Ptah and Sekhmet

Ancient Egypt, 7th - 6th century BC

This group belongs to a widespread type of Ancient Egyptian temple sculpture showing a married couple of divinities. This monument formed part of the decoration of a temple and was an object of veneration, possibly a gift to the temple from an individual. Cut from a single block of black basalt are the two figures of the god-creator Ptah and his lion-headed wife, the terrible goddess of war and the burning sun, Sekhmet, both of whom formed part of the famous Triad of the ancient capital of Egypt, Memphis. Ptah is shown, according to tradition, in a long clinging robe, wearing his typical headgear - a small round cap - and with a ritual beard. In his hands the god holds a rod made up of combined symbols: the uas in the lower part, and the djed for the upper. Nearby, in a slightly smaller scale, is Sekhmet in a classical pose, with her left leg stretched out in front. The goddess's head is crowned with the disc of the sun and a ureus symbol in the form of a cobra. In her left hand Sekhmet holds a rod, while in her right, the ankh or symbol of life. Compositionally, these elongated figures are not linked to one another and yet the treatment of volume and the smooth conveying of the muscles seem to emphasize the unity of the block of basalt. Statues from this period had their stone surfaces very carefully polished. The proportions of the figures and Ptah's facial type - the broad oval shape, the full cheeks and pouting lips, the relief treatment of the eyebrows and the thick outline of the eyes - are characteristic of monuments of the Sais period (663-524 BC), during which Egyptian masters turned to the traditions of the classical heritage.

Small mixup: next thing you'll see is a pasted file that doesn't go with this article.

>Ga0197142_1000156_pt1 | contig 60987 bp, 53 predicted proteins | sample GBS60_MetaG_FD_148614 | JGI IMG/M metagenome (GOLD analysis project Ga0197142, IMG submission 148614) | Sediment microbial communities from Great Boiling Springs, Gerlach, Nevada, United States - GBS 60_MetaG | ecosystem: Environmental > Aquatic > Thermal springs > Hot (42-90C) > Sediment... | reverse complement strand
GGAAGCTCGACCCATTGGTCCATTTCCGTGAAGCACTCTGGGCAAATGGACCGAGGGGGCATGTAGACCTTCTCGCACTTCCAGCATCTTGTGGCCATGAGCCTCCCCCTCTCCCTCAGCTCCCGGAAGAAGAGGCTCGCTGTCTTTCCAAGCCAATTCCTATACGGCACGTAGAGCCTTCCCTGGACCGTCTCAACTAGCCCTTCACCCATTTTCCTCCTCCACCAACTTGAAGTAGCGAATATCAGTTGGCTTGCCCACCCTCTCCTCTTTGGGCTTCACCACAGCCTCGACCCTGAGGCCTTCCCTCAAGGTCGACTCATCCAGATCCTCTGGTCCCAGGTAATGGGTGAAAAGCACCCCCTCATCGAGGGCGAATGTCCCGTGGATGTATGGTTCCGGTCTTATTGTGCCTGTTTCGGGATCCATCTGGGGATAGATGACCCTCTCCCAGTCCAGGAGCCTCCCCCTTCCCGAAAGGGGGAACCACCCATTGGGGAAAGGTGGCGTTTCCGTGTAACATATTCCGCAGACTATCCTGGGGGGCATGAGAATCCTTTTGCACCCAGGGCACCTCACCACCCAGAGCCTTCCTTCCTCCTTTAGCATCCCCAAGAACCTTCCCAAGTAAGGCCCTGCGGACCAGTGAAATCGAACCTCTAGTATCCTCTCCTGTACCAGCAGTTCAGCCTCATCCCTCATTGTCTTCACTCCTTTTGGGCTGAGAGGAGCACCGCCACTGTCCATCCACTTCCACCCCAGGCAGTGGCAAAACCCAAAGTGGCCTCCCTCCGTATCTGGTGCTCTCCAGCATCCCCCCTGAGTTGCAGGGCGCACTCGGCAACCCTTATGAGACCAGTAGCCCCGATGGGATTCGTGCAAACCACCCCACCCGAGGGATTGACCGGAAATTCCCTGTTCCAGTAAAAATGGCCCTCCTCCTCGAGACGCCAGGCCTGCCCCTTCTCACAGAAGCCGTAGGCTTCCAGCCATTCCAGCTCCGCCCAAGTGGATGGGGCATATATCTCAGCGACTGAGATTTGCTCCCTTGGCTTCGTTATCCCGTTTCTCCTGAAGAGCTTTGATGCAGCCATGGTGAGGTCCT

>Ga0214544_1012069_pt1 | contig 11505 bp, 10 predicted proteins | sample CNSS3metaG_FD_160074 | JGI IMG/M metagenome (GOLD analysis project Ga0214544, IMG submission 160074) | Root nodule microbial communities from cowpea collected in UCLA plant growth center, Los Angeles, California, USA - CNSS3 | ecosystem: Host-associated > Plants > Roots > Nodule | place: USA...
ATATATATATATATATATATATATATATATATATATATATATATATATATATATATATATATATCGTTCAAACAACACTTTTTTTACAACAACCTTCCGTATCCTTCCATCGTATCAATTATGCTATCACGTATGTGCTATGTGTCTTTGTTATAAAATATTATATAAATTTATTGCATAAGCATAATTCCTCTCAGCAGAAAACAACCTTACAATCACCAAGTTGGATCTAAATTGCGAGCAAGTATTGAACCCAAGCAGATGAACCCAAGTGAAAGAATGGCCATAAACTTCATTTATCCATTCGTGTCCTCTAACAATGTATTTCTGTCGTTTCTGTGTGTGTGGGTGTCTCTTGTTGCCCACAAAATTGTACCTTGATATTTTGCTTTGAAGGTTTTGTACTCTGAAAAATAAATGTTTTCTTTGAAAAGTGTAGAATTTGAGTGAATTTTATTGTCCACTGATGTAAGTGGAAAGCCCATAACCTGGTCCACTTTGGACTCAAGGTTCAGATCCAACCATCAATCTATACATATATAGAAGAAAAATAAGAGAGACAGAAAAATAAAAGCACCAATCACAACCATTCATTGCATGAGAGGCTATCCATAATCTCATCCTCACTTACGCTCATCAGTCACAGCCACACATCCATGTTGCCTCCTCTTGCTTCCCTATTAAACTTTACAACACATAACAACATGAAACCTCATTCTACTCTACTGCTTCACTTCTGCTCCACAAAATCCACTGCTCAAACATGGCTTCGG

Ptah and Sekhmet




58 cm

Acquisition date:

Entered the Hermitage in 1919; transferred from the Institute of the History of Art; previously in the collection of Sondarev

Inventory Number: